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Recordable DVD Study Draws Criticism

Recordings made on DVD+R/+RW recordable media surpass those made on DVD-R/-RW media for compatibility with standard DVD drives and players, according to a controversial new independent study released by Intellikey Labs.

The survey of “the leading DVD write-once and rewritable formats” resulted in the following compatibility numbers: DVD+R, 90 percent; DVD-R, 77 percent; DVD+RW, 72 percent; and DVD-RW, 66 percent.

“Consumers have been struggling with the decision to purchase DVD+RW/+R or DVD-R/-RW recordable devices because of confusion over compatibility,” said Lars Keffer, Intellikey Labs managing director. “This research arms them with information needed to confidently select a product for sharing their video creations and data backups.”

However, Pioneer Electronics, a developer of the DVD-R/-RW formats, said the survey contradicts the findings of a study the same company conducted for Pioneer two months earlier. In the July report, Intellikey found DVD-R and DVD+R write-once discs to have equal 78 percent compatibility records, while the DVD+RW format registered a 63 percent compatibility record to 58 percent tallied by Pioneer’s DVD-RW rewriteable media.

A Pioneer spokesperson said the company initially elected to use the study for internal information purposes only, but decided to publish the results after Intellikey publicly announced the most recent study.

“We agree with Intellikey that consumers have been struggling with the decision to purchase DVD-R/RW or +R/+RW recordable devices because of confusion about the recorded discs’ playback compatibility. The nature of recordable DVD technology makes it difficult to draw a clear conclusion about compatibility — the variation between the two Intellikey test results clearly illustrates this,” stated Andy Parsons, Pioneer Electronics Business Solutions Division senior VP. “It’s not in the consumer’s best interest to present one set of results as conclusive evidence.”

Pioneer said it believes the support of the DVD Forum — the organization that originally brought DVD to market — will be the overriding factor in the success of any of the recordable DVD formats. The DVD Forum has supported the DVD-R/-RW and DVD-RAM formats, but has not sanctioned the DVD+R/+RW formats.

Both Intellikey tests used 100 domestic and international brand DVD players, with some models dating back to 1997.

Lars Keffer, Intellikey managing director, said the two compatibility studies “were quite different, and used different methodology,” to explain the different findings.

“Pioneer’s implication that the separate Intellikey tests are contradictory and therefore undermine the credibility of the results is entirely false due simply to the fact that the test scenarios in each instance were completely different,” Keffer said. “They were not the same test, with different results, but two entirely different tests.”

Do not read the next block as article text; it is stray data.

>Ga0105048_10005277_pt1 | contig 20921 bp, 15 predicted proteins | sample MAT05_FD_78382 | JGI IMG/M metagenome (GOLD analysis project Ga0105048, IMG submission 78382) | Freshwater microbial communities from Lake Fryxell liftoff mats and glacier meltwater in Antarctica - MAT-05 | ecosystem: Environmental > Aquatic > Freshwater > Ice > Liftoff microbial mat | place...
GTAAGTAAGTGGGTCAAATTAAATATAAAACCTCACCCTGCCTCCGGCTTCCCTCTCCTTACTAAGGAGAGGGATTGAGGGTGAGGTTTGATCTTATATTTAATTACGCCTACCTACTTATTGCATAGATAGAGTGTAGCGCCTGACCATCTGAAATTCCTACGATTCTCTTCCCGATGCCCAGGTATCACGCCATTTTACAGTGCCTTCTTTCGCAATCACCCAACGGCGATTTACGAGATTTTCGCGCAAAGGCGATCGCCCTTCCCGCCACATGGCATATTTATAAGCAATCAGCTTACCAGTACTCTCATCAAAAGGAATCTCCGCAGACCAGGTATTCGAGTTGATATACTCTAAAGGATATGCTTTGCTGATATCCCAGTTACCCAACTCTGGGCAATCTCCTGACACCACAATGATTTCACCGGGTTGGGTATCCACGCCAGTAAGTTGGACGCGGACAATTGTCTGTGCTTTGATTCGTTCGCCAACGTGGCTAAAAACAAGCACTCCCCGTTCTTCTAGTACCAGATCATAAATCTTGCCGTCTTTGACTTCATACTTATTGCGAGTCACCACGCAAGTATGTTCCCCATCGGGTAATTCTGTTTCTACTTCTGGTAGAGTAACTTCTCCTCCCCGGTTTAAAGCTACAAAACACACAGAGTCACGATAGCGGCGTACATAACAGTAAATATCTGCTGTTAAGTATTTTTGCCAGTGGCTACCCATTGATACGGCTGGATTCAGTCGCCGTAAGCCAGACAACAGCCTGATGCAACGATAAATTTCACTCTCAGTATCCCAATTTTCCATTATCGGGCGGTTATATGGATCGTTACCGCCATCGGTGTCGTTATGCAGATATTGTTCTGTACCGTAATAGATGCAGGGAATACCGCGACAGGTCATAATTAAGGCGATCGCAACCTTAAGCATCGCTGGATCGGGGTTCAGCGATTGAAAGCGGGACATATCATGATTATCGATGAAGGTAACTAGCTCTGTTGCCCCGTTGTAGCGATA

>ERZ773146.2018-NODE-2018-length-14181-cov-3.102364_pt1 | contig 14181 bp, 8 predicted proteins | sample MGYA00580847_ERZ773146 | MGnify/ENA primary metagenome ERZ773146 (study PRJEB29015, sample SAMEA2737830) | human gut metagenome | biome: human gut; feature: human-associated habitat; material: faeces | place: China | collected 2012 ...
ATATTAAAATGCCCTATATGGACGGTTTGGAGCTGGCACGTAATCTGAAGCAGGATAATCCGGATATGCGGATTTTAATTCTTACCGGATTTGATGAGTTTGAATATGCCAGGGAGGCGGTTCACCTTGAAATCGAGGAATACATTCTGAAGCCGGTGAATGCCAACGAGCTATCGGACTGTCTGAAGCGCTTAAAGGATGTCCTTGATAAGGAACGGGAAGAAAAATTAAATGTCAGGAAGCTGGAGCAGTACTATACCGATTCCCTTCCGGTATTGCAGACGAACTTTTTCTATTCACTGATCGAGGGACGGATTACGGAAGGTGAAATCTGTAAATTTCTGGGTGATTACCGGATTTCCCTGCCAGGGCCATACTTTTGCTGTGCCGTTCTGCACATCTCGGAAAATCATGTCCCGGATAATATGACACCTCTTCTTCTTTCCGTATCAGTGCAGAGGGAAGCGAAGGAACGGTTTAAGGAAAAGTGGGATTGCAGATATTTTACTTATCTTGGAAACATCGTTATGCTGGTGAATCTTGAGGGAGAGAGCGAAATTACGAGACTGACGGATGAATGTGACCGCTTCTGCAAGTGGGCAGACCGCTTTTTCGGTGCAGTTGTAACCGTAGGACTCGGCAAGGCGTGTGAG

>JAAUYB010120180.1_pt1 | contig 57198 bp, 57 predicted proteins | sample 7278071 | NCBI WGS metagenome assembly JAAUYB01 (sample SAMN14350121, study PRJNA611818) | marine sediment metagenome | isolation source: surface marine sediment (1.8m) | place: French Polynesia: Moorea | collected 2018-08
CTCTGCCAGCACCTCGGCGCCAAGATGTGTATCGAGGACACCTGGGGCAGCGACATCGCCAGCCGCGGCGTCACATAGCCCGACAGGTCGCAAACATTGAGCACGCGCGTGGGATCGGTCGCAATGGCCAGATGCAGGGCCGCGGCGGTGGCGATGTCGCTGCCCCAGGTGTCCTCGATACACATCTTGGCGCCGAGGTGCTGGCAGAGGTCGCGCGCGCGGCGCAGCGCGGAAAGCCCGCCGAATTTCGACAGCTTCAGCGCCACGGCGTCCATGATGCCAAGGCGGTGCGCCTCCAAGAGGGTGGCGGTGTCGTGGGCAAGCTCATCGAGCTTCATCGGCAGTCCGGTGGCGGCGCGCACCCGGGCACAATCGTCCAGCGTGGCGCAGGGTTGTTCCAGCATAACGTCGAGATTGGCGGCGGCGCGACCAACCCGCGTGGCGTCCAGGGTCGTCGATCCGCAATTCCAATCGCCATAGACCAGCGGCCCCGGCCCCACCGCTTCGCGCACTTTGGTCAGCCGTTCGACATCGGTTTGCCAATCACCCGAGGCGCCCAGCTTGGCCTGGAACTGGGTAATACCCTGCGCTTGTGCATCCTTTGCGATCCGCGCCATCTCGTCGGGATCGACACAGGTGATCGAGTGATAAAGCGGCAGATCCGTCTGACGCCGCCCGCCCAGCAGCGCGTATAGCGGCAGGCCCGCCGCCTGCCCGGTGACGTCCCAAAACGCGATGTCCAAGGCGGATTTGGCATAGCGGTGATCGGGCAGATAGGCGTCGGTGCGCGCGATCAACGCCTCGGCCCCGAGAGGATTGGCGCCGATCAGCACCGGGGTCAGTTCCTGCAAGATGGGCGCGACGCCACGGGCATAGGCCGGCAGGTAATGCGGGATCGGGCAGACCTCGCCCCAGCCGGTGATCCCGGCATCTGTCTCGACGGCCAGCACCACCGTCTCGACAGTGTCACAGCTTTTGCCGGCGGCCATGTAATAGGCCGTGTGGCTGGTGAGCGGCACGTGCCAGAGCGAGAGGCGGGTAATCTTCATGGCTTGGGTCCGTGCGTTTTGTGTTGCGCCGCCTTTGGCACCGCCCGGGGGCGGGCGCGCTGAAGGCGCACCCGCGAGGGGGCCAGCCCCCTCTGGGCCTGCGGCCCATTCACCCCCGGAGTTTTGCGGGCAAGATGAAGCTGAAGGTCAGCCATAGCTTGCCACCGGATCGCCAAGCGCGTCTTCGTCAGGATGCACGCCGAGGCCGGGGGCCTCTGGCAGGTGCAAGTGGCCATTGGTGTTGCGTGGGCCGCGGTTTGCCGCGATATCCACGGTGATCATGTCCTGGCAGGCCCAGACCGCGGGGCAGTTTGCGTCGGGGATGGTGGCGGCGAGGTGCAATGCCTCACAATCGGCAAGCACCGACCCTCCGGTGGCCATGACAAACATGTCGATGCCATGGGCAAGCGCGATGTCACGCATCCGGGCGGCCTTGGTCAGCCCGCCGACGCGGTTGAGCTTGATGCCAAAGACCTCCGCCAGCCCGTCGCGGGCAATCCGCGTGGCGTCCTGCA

Keffer said both studies were performed to the methodology specifications of each client. Pioneer commissioned the first study. Keffer would not reveal the client for the second study. He said that Intellikey published the findings of the second study at the request of the client.

One of the primary differences between the two tests, Keffer said, was the latest study used decks and media that were purchased “off the shelf” at retail stores, and Intellikey burned the test discs.

In the Pioneer study, Intellikey was given the discs that had been burned by the Crest National production facility, using name brand computer drives on blank media from a variety of companies, including Pioneer, HP, Memorex, TDK, Sony and Verbatim.

According to an official statement, Philips — developer of the DVD+R/+RW formats — said the latest test was in line with its expectations, since “the DVD+RW format has been developed from the start to be compatible with DVD Video and DVD ROM drives.

“The DVD-RW format, on the other hand, has not been designed from the start to be compatible with DVD Video and DVD ROM drives, hence the inclusion of two different modes in the product — a DVD-RW VR mode and DVD-RW VM mode,” stated a Philips spokesperson. “We regret that the study only tested the DVD-RW VM mode, and we would have liked to see the compatibility test results for the DVD-RW VR mode as well, to allow for a full comparison of the difference in format.”

Intellikey’s Keffer said, “I wouldn’t say in any way are these tests conclusive. They do not include every possible variable that you could use, including the burners or the discs. I think there is a lot of room for all kinds of additional tests.

“I personally would like to see someone fund a test that would be comprehensive and could give more conclusive results. Unfortunately, these tests were limited to what we were asked to do in the context of that test.”